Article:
Interesting places to see in Latvia

It can be a little overwhelming to get to a new country, settle down for a few days in the biggest city and then figure out what more you can see. For us, we had some ideas of what we wanted to see in Latvia, but we were not sure how. A guided tour with Traveller Tours brought us to some spots that surprised us, and they were all pretty close to Riga.

Jūrmala and hidden local spots

From Riga, the coastal town of Jūrmala is well-known, and not far at all. It’s 23 miles (38 km) from the city! We could have visited on our own, going by train, minibus or taxi, but we put these ideas on the back burner until we found the Exploring the Jurmala Hidden Wonders Tour. This day trip with a local guide shows visitors to places in addition to Jūrmala itself. We weren’t familiar with any of the places on the itinerary, but we set out for a day of adventure!

We met up with Anna, our local Latvian guide, in the Riga downtown area and left for a drive to the coastal region. Our first stop was through a wooded back road that led to the shores of a river. Anna said we were going to a giant sand dune. A sand dune? In Latvia?

Climbing the Priedaines Baltā Kāpa (White Dune)

Sure enough, after walking along a path, we saw a huge white sand dune, the Priedaines Baltā Kāpa (White Dune). Did you know that “balta” means white in Latvian?

Two girls surfing down a big white sand dune Two girls on the Balta Kappa sand dune in Jurmala

We all climbed the sand dune, which is so interestingly located right next to the forest that covers so much of Latvia, and we had to climb with both our hands and feet because it was so steep. This was a cool natural landmark to see, and we had no idea that it existed.

White sand beach next to a lake in Latvia White beach next to a body of water in Jurmala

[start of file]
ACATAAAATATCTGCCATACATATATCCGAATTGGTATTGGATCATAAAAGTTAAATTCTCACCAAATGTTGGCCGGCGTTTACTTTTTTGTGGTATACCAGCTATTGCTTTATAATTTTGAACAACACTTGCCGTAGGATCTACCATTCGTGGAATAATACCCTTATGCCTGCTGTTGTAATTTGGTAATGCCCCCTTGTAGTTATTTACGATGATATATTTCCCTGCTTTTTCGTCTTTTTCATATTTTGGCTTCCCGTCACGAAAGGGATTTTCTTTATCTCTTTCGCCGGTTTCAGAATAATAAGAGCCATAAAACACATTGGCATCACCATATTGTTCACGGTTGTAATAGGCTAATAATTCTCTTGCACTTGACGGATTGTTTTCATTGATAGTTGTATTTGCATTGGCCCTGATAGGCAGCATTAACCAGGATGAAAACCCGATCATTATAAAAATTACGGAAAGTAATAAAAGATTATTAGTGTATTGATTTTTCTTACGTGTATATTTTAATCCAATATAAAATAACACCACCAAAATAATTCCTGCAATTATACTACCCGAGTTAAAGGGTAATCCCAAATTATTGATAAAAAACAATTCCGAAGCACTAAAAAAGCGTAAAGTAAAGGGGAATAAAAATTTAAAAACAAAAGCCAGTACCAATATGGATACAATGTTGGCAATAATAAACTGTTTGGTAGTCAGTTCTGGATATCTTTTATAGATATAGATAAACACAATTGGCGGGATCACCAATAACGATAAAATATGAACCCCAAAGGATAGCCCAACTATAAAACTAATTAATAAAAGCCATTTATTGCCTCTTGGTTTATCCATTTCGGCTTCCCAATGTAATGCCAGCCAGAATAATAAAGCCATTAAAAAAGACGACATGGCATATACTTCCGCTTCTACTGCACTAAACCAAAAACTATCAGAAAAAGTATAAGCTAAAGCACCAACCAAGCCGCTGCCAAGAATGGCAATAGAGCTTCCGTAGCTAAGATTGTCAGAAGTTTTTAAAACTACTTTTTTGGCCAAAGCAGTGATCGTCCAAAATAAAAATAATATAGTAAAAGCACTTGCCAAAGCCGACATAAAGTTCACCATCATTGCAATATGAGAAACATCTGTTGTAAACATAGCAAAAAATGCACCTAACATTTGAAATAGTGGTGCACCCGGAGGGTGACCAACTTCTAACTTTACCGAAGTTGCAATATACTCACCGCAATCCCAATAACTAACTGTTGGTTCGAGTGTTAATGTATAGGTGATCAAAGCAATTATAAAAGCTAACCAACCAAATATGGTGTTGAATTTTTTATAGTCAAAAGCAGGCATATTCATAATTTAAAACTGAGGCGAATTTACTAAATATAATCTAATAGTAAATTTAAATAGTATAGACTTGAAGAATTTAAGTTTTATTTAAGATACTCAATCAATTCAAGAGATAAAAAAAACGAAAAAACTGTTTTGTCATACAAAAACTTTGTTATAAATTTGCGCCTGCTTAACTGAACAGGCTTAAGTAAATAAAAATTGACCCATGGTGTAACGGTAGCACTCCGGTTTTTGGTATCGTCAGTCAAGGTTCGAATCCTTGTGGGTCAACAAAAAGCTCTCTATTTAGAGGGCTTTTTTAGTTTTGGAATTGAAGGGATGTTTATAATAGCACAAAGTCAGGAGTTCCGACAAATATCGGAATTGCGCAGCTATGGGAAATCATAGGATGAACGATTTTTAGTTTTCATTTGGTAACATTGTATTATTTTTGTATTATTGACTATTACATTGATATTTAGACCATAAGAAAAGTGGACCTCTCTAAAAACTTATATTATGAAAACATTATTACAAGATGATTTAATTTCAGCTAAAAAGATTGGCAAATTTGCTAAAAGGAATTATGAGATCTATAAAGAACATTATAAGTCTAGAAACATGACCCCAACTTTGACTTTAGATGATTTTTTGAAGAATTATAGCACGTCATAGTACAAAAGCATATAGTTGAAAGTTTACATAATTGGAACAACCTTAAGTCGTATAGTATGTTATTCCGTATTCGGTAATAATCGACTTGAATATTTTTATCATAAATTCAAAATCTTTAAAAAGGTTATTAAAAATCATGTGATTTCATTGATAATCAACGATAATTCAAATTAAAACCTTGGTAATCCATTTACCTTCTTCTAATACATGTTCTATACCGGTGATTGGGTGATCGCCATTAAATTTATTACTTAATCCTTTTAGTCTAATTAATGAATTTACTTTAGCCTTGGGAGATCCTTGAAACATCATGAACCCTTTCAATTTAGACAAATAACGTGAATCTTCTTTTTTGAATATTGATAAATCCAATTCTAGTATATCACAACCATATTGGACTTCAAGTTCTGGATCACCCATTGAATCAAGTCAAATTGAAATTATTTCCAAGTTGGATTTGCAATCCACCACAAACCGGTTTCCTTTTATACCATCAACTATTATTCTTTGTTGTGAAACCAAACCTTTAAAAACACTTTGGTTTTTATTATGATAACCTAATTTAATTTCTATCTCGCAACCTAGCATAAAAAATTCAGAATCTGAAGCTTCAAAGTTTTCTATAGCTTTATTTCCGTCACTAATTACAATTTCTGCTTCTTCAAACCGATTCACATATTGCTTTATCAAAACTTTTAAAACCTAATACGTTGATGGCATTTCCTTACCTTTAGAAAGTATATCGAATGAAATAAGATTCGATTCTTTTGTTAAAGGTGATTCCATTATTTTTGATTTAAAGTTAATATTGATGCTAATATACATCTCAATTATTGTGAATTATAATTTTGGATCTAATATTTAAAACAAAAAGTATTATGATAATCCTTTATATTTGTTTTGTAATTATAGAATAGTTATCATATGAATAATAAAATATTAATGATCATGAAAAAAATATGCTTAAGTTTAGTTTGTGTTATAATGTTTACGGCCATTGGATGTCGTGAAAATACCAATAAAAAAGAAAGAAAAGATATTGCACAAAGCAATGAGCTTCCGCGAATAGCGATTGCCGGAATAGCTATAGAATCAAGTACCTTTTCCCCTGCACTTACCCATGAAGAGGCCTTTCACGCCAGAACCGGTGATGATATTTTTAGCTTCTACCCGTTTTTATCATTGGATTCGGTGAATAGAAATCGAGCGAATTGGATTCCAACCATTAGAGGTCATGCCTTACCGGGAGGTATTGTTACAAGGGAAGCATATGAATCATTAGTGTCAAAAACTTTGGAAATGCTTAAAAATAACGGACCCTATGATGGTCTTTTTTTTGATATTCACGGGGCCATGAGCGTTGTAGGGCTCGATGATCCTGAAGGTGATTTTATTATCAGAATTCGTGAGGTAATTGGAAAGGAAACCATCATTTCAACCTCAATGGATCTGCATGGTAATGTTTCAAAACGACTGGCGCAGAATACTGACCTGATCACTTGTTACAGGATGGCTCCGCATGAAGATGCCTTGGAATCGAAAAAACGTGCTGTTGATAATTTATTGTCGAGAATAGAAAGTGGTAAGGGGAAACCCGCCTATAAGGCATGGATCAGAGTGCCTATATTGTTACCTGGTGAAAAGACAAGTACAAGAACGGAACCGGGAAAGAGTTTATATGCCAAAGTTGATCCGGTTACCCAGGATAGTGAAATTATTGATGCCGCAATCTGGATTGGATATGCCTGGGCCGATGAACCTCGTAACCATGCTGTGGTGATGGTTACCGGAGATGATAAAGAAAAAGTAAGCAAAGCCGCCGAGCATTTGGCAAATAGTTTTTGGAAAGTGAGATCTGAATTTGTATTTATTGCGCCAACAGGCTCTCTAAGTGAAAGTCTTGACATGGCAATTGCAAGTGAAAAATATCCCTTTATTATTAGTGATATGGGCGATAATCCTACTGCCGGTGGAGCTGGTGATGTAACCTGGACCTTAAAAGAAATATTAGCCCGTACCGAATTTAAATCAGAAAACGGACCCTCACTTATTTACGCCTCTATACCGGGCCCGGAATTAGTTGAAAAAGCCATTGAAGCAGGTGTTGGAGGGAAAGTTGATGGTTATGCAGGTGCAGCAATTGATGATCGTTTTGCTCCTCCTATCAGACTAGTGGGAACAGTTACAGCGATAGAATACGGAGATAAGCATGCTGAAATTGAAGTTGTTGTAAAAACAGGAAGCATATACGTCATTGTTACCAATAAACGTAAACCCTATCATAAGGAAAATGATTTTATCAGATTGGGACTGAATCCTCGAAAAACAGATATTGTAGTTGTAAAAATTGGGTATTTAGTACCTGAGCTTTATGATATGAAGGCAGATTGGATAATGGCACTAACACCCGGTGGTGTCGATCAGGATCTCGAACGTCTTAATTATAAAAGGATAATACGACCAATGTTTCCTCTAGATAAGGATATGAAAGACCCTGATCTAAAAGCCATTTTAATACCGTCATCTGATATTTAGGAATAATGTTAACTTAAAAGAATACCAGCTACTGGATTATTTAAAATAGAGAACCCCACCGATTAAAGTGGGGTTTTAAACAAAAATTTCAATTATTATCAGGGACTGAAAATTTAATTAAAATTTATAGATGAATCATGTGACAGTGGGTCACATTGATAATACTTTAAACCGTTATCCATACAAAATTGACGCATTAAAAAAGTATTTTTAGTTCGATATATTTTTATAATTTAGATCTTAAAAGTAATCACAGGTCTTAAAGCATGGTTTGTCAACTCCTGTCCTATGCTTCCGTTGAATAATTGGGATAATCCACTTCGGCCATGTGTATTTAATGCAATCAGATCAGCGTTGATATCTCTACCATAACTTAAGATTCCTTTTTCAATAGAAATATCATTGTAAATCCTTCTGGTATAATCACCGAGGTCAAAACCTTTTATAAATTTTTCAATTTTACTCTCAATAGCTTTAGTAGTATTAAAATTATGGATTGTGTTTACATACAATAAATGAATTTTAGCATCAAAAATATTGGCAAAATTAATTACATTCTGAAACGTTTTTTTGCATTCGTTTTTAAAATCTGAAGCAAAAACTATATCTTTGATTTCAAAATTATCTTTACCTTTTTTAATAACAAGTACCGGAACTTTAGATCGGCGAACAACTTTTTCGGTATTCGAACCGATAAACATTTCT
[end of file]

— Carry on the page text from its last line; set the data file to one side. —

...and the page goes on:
Fisherman homes at Jurmala Open Air Museum

Next, we took a short drive to the Jurmala Open Air Museum, which is like a peek into old fisherman houses from the past. The fisherman livelihood is a significant part of Latvian heritage and culture, so we were glad to have a glimpse into this side of Latvia’s coastal region.

Historic wooden interior of a Latvian log home Close up shot of wood bristles
A woman pointing to a wooden door. A wooden swing set in a wooded area.

Jūrmala’s historic wooden homes

Our third stop was the Jūrmala town itself, which is home to many beautiful wooden Victorian-era homes. These quaint houses came to be during the mid-nineteenth century, when people from across the Baltic region started coming to Jūrmala to spend their summer vacations.

Historic wooden Victorian home with a large tree Histroric Jurmala style Latvian house with Latvian flag flying Pastel colored Victorian sided house in Jurmala

The collection of homes is recognized as a heritage site and serve as the main attraction of Jūrmala in addition to its beach. No visit to Jūrmala would be complete without a stroll on the commercial strip of Jomas Street, so we made sure to take a walk there and see what it was all about.